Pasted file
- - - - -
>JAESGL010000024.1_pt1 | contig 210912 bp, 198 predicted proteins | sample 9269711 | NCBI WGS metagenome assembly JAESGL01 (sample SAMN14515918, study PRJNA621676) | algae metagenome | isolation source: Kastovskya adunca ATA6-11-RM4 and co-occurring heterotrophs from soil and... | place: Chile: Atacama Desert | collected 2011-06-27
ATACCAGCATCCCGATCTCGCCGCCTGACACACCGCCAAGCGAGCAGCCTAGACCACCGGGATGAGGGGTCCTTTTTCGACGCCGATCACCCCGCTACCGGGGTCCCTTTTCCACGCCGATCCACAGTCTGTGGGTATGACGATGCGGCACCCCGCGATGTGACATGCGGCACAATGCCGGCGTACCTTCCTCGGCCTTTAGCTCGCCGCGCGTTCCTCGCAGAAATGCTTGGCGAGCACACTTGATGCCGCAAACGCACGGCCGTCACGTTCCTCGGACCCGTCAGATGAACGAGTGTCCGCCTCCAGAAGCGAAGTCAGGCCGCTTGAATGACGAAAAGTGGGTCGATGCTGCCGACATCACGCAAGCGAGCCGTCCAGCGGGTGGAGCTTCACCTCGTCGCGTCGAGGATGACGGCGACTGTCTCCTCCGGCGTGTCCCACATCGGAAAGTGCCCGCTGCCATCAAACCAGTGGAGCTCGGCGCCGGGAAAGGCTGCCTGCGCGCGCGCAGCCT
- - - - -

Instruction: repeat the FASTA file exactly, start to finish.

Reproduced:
>JAESGL010000024.1_pt1 | contig 210912 bp, 198 predicted proteins | sample 9269711 | NCBI WGS metagenome assembly JAESGL01 (sample SAMN14515918, study PRJNA621676) | algae metagenome | isolation source: Kastovskya adunca ATA6-11-RM4 and co-occurring heterotrophs from soil and... | place: Chile: Atacama Desert | collected 2011-06-27
ATACCAGCATCCCGATCTCGCCGCCTGACACACCGCCAAGCGAGCAGCCTAGACCACCGGGATGAGGGGTCCTTTTTCGACGCCGATCACCCCGCTACCGGGGTCCCTTTTCCACGCCGATCCACAGTCTGTGGGTATGACGATGCGGCACCCCGCGATGTGACATGCGGCACAATGCCGGCGTACCTTCCTCGGCCTTTAGCTCGCCGCGCGTTCCTCGCAGAAATGCTTGGCGAGCACACTTGATGCCGCAAACGCACGGCCGTCACGTTCCTCGGACCCGTCAGATGAACGAGTGTCCGCCTCCAGAAGCGAAGTCAGGCCGCTTGAATGACGAAAAGTGGGTCGATGCTGCCGACATCACGCAAGCGAGCCGTCCAGCGGGTGGAGCTTCACCTCGTCGCGTCGAGGATGACGGCGACTGTCTCCTCCGGCGTGTCCCACATCGGAAAGTGCCCGCTGCCATCAAACCAGTGGAGCTCGGCGCCGGGAAAGGCTGCCTGCGCGCGCGCAGCCT